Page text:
Four poignant stories about love and relationships. The film subtly blends fiction and documentary, poetry and sociology, as well as questioning notions of love and marriage, solitude and alienation. Another masterpiece by Mikhail Kalik (see Goodbye, Boys!) that was censored in the USSR.
After the problems with Goodbye, Boys!, Mikhail Kalik moved to Moldova, where the artistic climate after the fall of Khrushchev was not as suffocating as in Moscow. Kalik made To Love… for the Moldova Film Studios. Although they kept a close eye on the production of the film, it was approved by the Moldovan authorities. It was only when the film had to be approved by the authorities in Moscow that the problems started. The film was not approved and a ‘corrected version’ was screened in the cinemas.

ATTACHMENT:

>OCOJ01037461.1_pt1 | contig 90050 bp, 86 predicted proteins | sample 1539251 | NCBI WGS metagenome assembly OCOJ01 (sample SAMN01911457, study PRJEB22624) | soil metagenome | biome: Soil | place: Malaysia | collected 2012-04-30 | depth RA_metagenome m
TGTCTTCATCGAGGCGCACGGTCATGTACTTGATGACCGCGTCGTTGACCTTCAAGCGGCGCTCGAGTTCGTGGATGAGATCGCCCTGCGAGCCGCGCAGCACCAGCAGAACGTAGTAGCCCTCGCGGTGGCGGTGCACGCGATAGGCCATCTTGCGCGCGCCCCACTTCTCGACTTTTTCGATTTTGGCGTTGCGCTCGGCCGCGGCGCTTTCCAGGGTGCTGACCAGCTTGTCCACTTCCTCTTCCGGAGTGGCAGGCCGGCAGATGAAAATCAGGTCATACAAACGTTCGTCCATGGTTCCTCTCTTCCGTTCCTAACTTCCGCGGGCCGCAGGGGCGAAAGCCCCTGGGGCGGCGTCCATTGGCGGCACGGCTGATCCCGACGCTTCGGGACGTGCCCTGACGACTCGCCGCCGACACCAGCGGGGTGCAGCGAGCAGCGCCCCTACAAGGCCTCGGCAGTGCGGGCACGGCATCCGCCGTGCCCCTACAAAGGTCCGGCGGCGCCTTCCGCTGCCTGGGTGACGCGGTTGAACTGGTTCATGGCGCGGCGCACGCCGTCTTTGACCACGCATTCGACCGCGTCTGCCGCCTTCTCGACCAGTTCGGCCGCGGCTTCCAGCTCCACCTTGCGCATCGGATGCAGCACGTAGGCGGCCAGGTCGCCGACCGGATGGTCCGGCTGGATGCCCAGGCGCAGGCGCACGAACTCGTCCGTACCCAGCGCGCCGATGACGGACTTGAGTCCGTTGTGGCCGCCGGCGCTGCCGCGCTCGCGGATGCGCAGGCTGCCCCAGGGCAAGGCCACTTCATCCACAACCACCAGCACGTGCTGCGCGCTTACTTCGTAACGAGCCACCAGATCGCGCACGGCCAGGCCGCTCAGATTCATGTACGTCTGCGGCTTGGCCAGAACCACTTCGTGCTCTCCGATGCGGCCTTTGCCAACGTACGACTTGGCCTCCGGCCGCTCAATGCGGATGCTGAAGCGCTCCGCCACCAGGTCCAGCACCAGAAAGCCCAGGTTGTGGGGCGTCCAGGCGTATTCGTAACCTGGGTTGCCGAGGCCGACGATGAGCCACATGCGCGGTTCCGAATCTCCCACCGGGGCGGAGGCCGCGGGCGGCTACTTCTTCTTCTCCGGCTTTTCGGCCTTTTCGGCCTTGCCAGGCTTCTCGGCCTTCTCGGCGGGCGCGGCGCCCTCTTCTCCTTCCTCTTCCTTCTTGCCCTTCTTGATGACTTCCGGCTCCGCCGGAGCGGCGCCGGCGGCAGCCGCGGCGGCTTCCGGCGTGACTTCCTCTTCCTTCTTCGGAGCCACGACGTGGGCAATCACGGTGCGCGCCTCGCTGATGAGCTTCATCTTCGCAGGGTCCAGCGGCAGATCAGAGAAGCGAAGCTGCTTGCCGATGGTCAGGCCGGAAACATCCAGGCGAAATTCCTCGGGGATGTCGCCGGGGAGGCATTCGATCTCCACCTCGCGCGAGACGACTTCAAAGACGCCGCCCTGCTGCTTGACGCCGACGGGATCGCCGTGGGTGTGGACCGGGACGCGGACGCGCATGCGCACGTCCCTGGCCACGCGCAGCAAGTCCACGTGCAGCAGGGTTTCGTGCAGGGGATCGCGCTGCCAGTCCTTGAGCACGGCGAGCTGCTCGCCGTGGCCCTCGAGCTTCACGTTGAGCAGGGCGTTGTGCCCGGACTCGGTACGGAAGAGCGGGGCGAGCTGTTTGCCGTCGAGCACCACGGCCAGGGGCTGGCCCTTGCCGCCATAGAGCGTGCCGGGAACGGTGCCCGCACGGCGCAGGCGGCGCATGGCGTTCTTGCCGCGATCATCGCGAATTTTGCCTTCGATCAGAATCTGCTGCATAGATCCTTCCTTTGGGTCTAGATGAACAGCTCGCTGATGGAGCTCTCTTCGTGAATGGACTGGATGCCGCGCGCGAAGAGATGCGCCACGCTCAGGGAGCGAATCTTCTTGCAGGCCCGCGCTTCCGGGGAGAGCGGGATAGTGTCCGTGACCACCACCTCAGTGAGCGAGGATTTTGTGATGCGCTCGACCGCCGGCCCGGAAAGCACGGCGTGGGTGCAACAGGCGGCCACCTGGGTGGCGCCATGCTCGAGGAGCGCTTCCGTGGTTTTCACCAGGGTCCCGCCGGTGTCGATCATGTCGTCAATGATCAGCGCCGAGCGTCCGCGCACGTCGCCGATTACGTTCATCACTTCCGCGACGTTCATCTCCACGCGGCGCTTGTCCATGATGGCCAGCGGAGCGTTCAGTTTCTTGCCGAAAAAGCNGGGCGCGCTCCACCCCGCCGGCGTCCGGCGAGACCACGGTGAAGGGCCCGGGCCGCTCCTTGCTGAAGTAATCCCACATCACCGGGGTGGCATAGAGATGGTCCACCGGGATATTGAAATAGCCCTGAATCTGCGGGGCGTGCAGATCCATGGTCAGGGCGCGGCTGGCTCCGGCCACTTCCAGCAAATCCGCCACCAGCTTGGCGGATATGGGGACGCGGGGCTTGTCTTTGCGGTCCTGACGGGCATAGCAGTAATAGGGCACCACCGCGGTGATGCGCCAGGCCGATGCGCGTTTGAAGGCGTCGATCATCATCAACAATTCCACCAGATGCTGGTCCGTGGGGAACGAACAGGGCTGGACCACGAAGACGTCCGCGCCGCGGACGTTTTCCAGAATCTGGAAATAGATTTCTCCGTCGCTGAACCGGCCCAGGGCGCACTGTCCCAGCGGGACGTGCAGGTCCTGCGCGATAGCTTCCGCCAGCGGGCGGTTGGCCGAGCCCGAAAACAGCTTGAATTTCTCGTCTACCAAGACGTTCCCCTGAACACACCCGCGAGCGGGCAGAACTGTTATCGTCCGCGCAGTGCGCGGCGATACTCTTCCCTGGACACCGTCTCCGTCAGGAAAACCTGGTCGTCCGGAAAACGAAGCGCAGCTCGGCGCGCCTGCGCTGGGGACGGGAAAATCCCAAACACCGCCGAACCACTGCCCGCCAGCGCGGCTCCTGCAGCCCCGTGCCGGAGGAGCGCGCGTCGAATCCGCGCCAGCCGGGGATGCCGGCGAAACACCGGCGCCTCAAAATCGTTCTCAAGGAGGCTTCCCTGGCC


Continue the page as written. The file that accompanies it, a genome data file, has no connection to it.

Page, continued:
To Love... is a mysterious treatise on love, consisting of fragments in counterpoint. The fragments differ stylistically: some are clearly fiction, others documentary in character, such as the interviews with people of widely diverse plumage, from youths in a disco to the priest-philosopher Alexander Men. Texts from the Song of Songs are also chanted. Kalik employs a film style which he calls ‘musical-documentarist film poetry’.